Studies on phagocytosis in the shore crab 'Carcinus maenas' (Crustacea, Decapoda)
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Phagocytosis by hyaline cells of the shore crab, Carcinus maenas, was investigated in vitro. In particular, the project examined the role of the prophenoloxidase activating system (proPO) in opsonisation, the metabolic requirements of the cells during phagocytosis and the extent of intracellular bacterial killing. Related work investigated the mechanism and regulation of bacterial killing. Uptake was assessed using monolayers of separated hyaline cells challenged with the bacterium, Psychrobacter iminobilis. The bacteria were pretreated with haemocyte lysate supernatant (HLS) to enhance uptake. The opsonic factor(s) were found to be freeze stable and to be generated during serine protease activation of the proPO system. Phagocytosis was also found to depend upon electron transfer and oxidative phosphorylation and to require an intact cytoskeleton for engulfment. Following ingestion, ca 84% of the bacteria were found to be killed within 3h. Experiments designed to investigate the mechanism of killing showed that treatment of the hyaline cells with phorbol 12-myristate 13-acetate, lipopolysaccharide, phytohaemagglutinin or concanavalin A, but not laminarin, sdmulates the production of superoxide ions (O2-). The semi-granular and granular cells did not produce O2- following stimulation. Incubation of the cells with superoxide dismutase (SOD) confirmed that O2- was produced. Parallel experiments were conducted on a range of marine invertebrates. In all cases O2- production was observed, showing that O2- production is a general phenomenon for invertebrate phagocytes. However, quantification of hydrogen peroxide (H2O2) production, using a H2O2 assay, showed that crab phagocytes produced more H2O2 than tunicate phagocytes indicating that the kinetics of the response varies between species. Using immunocytochemistry, the antioxidant enzymes, catalase, glutathione peroxidase and SOD were found to be located within the haemocytes and plasma of C. maenas. These enzymes may minimise the risk of damage to the host tissues by the O2- and H2O2 produced by the hyaline cells.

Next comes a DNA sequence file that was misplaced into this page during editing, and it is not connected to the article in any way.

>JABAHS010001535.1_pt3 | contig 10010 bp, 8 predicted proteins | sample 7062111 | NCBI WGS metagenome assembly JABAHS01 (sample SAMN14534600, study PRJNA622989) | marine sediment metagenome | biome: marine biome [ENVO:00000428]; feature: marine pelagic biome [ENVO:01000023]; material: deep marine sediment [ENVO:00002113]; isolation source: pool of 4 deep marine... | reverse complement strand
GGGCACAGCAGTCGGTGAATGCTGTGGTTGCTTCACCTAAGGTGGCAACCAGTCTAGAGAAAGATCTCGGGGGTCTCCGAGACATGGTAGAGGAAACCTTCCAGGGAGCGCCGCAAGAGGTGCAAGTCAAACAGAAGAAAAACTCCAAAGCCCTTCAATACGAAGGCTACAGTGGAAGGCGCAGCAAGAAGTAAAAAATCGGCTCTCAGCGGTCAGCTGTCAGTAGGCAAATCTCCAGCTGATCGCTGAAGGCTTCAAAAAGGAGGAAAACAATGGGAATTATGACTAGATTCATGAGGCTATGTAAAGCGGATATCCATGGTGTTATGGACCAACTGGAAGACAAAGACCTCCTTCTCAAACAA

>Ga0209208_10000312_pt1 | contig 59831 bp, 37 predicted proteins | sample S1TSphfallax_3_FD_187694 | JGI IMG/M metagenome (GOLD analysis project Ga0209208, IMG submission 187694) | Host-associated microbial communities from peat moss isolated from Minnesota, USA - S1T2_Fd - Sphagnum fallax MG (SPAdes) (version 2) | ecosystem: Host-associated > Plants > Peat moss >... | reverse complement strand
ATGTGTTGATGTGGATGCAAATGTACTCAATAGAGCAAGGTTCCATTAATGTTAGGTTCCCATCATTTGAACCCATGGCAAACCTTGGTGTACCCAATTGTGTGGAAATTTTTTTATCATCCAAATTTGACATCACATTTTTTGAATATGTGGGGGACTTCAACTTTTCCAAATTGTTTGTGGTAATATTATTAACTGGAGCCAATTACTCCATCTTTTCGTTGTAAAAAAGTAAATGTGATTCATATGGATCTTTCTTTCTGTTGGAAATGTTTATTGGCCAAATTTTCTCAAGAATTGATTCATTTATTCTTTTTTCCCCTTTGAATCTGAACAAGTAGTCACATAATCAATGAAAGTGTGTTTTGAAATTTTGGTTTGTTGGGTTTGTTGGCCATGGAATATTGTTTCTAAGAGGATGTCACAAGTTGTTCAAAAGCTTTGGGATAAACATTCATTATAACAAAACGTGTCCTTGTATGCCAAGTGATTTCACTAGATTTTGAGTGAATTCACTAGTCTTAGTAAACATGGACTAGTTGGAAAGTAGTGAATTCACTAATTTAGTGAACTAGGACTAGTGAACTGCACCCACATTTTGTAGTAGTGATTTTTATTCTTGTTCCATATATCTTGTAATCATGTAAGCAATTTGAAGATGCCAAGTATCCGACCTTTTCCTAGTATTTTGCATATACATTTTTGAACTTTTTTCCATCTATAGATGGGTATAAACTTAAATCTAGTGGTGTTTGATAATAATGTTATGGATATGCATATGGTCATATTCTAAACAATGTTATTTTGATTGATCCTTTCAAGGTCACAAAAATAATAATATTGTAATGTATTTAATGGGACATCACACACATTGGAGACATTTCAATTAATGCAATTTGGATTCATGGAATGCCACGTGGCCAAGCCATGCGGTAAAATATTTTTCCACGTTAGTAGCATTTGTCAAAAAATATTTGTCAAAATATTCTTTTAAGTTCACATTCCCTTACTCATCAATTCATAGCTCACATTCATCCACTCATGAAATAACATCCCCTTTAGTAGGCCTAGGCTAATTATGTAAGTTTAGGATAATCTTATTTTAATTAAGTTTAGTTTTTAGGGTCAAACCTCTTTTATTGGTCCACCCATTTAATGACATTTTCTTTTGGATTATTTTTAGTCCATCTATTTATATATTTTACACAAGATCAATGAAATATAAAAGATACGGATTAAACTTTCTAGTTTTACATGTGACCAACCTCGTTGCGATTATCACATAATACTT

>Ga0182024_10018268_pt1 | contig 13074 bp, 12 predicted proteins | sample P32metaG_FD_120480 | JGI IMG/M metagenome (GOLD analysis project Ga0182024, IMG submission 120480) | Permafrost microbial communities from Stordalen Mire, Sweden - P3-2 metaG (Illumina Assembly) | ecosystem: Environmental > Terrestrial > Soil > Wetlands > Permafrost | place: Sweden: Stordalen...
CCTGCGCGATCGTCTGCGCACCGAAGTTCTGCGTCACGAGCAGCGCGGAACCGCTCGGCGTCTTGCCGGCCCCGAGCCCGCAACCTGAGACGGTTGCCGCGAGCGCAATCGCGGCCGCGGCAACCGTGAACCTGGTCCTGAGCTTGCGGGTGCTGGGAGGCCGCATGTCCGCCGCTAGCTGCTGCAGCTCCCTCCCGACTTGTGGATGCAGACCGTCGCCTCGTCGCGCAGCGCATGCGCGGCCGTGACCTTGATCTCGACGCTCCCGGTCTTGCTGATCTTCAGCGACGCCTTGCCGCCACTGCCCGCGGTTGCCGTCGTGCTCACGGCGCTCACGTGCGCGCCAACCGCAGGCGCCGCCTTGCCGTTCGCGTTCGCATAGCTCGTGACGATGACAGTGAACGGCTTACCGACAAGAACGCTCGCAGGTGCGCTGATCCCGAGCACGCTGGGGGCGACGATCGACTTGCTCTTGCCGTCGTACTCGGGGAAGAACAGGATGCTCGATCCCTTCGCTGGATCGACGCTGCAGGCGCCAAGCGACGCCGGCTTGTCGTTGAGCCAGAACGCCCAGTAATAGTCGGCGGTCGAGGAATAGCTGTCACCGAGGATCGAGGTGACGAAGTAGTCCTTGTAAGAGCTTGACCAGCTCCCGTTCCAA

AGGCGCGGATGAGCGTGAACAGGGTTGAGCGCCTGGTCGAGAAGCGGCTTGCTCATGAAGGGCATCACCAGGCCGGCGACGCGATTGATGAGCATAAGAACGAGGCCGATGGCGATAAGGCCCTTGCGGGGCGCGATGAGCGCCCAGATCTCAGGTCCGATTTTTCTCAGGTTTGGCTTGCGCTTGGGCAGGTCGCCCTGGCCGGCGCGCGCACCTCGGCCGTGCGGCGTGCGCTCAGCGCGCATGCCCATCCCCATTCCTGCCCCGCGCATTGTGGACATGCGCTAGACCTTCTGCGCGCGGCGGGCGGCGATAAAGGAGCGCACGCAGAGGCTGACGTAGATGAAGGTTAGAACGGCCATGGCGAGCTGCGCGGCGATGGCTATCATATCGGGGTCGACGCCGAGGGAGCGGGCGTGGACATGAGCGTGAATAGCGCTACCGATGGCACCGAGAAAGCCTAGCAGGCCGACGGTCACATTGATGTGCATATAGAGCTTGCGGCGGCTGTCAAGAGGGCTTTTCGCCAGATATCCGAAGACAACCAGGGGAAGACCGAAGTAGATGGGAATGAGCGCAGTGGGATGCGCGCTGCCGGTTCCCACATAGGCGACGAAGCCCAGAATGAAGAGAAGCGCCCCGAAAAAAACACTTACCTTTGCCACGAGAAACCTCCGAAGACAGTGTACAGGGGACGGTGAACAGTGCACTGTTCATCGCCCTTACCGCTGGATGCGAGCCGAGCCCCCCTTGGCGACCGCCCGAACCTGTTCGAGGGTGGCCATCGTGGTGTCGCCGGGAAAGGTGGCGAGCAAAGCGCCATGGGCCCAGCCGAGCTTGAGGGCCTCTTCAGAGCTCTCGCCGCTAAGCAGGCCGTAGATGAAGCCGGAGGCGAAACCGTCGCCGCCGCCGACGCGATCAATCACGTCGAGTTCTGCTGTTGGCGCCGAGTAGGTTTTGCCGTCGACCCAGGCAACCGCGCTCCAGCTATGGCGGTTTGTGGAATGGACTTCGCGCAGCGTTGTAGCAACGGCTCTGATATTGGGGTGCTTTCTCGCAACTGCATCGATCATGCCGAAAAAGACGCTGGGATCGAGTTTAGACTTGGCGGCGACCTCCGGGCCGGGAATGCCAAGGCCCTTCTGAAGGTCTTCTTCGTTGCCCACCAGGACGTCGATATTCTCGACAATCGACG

Thesis, PhD Doctor of Philosophy
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